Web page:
These Are Some Of The Dirty Tactics Telemarketers Use To Reach You

PrivacyStar, a reverse number lookup and reporting tool, releases data on just how far telemarketers will go to get you on the phone.

Just because your phone number is on the National Do Not Call Registry doesn't mean you're safe from telemarketers. Just ask PrivacyStar, which says half of users who file complaints with the company were on this national list.

Telemarketers are guilty of plenty of bad behaviors, according to PrivacyStar, which helps consumers block unwanted marketing calls and file such complaints with the Federal Trade Commission. The company said more than 100 billion spam calls were made in 2013, and it helped file one-third of complaints received by the Federal Trade Commission last year. As a response, on Thursday, PrivacyStar launched a website where people can look up phone numbers of and information about unknown callers.

The company dug up data for Fast Company singling out the five worst offending companies (in no particular order), and unsurprisingly most of them were debt collection agencies. Though the Do Not Call list doesn't apply to debt collectors, they are governed by the Fair Debt Collection Practices Act, which prohibits them from misleading practices, repeated phone calls (some users reported up to 50 in a day), and verbal harassment.

  • MCM (Midland Credit Management), a San Diego-based collection agency
  • CBE, a Waterloo, Iowa-based collection agency
  • Diversified, a Jacksonville, Fla.-based collection agency
  • Santander, a Boston-based bank part of the Spanish company Santander Group
  • PRA (Portfolio Recovery Associates), a Norfolk, Va.-based collection agency

Dirty tactics include calling people at work and using spoofed numbers. One person complained about repeated calls from the same company using different numbers to his or her place of work. "Leaves threatening messages at workplace about coming to job with legal documents and having me arrested," this person wrote. "Was told numerous times to stop calling place of employment. It was a school and I was going to be fired. He seemed to not care and continues and leaves voicemail disclosing false information about money I do not owe." PrivacyStar said close to 20% of complaints mentioned the caller being verbally threatening or abusive.

The calls also reached extended family members as well as minors, with the debt collector pretending to be an old friend. Someone else complained about the calls reaching his or her grandmother. "Will not disclose what they want and ask for SSN. They started by harassing my grandmother and she told them my name. Have repeatedly asked to be removed from list. They call 50 times a day EVERY DAY!!"

Some calls came early in the morning or late in the evening. "Calling now first thing in the morning or late evenings. I am not sure who they are. I don't talk to them in fear of giving them my personal information or identity," said a person who filed a complaint. Another person said he or she began receiving text messages after blocking the caller: "They even send text messages at 6 a.m. The calls come in but I have blocked them and now they text almost every day, it is very annoying."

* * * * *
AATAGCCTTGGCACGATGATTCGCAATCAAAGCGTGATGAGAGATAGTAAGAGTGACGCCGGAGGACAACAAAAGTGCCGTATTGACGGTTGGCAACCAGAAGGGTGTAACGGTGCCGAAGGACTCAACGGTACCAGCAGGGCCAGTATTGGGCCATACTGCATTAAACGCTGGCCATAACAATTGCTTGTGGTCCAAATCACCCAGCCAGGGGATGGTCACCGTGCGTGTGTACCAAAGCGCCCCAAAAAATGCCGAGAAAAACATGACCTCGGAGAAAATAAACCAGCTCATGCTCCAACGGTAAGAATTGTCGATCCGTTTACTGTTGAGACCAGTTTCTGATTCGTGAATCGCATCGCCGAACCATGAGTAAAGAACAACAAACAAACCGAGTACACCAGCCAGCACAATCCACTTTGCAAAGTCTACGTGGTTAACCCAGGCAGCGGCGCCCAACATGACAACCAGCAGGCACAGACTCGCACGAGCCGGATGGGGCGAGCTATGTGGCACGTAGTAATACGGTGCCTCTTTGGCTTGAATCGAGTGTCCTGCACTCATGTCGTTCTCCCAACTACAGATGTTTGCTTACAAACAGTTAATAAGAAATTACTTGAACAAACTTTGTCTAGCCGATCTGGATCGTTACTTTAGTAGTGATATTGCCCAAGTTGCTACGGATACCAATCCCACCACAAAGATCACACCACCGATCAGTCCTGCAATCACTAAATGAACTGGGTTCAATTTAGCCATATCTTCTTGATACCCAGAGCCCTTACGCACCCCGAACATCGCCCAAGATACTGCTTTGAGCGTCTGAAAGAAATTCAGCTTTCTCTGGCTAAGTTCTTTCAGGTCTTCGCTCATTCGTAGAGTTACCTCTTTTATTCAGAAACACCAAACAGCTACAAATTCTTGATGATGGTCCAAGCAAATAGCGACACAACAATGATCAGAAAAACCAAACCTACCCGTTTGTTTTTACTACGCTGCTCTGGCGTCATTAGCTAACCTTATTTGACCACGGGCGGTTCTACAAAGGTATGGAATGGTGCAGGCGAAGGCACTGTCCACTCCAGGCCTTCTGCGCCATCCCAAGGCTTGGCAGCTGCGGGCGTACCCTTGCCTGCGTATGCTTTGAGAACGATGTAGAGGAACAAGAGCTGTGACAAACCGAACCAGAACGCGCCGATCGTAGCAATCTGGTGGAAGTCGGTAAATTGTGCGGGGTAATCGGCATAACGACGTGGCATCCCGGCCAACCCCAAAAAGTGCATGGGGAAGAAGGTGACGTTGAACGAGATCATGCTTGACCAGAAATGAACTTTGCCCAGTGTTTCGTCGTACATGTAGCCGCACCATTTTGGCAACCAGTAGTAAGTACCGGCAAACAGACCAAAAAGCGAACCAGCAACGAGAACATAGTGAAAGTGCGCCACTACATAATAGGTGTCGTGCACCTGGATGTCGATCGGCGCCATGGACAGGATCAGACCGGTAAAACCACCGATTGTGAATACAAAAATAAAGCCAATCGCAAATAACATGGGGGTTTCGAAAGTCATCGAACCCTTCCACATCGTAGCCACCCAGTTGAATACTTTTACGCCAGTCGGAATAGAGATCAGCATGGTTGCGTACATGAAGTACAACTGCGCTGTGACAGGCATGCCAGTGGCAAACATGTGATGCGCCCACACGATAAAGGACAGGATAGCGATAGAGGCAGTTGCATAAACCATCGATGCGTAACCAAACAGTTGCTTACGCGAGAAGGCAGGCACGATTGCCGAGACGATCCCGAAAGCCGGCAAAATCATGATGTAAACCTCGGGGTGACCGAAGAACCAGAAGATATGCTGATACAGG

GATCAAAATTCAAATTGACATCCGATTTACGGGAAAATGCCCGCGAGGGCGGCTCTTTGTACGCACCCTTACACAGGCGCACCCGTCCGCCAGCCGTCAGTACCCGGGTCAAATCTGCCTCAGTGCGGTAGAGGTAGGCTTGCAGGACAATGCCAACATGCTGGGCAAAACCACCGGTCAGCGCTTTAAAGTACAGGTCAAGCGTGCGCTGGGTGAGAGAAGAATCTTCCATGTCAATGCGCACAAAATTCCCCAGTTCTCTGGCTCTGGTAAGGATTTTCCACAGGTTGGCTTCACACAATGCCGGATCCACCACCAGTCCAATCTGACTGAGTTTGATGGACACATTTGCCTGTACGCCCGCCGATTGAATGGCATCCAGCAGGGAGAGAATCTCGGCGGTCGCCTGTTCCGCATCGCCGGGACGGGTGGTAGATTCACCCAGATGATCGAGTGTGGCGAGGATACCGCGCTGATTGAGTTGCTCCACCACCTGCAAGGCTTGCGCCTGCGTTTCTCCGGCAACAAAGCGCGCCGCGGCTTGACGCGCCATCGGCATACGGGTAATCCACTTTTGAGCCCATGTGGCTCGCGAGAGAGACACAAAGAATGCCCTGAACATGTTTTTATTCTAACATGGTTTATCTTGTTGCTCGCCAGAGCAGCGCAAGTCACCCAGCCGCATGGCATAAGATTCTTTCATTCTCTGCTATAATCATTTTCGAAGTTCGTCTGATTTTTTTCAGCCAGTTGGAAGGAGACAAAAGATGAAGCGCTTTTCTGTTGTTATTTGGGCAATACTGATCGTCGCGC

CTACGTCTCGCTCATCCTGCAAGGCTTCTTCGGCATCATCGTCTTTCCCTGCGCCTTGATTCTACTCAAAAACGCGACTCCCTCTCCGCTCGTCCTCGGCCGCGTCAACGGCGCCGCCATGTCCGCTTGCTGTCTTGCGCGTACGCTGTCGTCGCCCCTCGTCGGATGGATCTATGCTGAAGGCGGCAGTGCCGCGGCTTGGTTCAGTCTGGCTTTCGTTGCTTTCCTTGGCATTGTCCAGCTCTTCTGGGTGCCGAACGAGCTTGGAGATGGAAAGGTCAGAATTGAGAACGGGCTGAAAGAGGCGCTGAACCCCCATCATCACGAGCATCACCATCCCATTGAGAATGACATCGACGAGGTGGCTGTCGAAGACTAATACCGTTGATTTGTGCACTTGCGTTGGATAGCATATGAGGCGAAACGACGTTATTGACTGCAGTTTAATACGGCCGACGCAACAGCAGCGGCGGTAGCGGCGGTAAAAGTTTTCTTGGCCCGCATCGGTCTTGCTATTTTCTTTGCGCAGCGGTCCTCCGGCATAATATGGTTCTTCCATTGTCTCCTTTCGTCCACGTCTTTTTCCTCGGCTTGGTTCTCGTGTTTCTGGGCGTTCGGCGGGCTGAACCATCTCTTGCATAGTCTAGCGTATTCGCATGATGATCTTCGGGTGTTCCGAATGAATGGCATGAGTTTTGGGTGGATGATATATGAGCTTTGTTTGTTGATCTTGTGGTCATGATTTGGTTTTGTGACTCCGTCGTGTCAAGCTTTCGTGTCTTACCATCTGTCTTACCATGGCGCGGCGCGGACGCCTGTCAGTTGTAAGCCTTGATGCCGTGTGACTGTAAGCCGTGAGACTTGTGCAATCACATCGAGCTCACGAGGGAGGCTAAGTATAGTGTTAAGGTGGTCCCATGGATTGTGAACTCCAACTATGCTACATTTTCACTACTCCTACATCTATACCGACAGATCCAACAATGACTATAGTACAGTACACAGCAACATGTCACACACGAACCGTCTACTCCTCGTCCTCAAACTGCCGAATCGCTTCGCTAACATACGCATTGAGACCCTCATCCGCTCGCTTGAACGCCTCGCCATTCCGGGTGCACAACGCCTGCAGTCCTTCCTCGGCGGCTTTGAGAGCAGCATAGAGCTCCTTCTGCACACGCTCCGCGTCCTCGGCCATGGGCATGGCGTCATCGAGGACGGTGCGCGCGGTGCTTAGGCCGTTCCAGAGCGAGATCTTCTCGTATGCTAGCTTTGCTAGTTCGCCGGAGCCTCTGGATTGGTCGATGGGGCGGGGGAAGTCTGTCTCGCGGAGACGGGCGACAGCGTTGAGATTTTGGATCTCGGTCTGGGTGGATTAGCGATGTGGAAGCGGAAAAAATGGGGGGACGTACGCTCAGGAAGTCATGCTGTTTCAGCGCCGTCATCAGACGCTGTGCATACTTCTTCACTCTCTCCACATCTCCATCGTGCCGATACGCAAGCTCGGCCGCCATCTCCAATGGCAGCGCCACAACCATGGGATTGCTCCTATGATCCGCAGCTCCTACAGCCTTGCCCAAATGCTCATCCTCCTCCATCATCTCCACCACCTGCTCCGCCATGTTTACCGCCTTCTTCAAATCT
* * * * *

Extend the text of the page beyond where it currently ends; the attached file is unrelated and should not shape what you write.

Despite these unscrupulous, and often illegal, practices, PrivacyStar CEO Jeff Stalnaker said there is recourse for consumers. "When you think about the economic slowdown and crash that happened in '08, '09, '10, you have a lot of people struggling with debt for the first time," he told Fast Company. "They don't know that if a debt collector broke the rules, a user can be entitled up to $1,000 in their pocket, and their attorney will get the attorney fees paid by the debt collector."

[Image: Flickr user rejon]

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4 Comments

  • This is very interesting considering the timing of the post. Just yesterday I had one of my work colleagues receive a call from a "Home Security" company using my cell phone as the masked phone number with an automated message. She picked up because she knew that was my number. The odds of that on her work phone, which is not in my cellular phone, are perplexing to me.

  • Barry Horwitz

    This was a disappointing, badly written article with very little content and no useful advice regarding what to do. Distressing that a global bank, headquartered in Spain called Santander is listed as a Boston-based business. Makes one question any facts in this article… though there are not many facts here...

  • The one part of this story that is rarely told is the reputation of the organizations whose numbers are spoofed. Scammers spoofed the phone number (and name) of my church, placing hundreds of calls to people about mortgages, collections and other come-ons during a two or three week period. Of course, people called the church complaining, most were people who had no comprehension that spoofing was real or even possible.

    It's sad and unfortunate that nothing can be done to stop these criminals.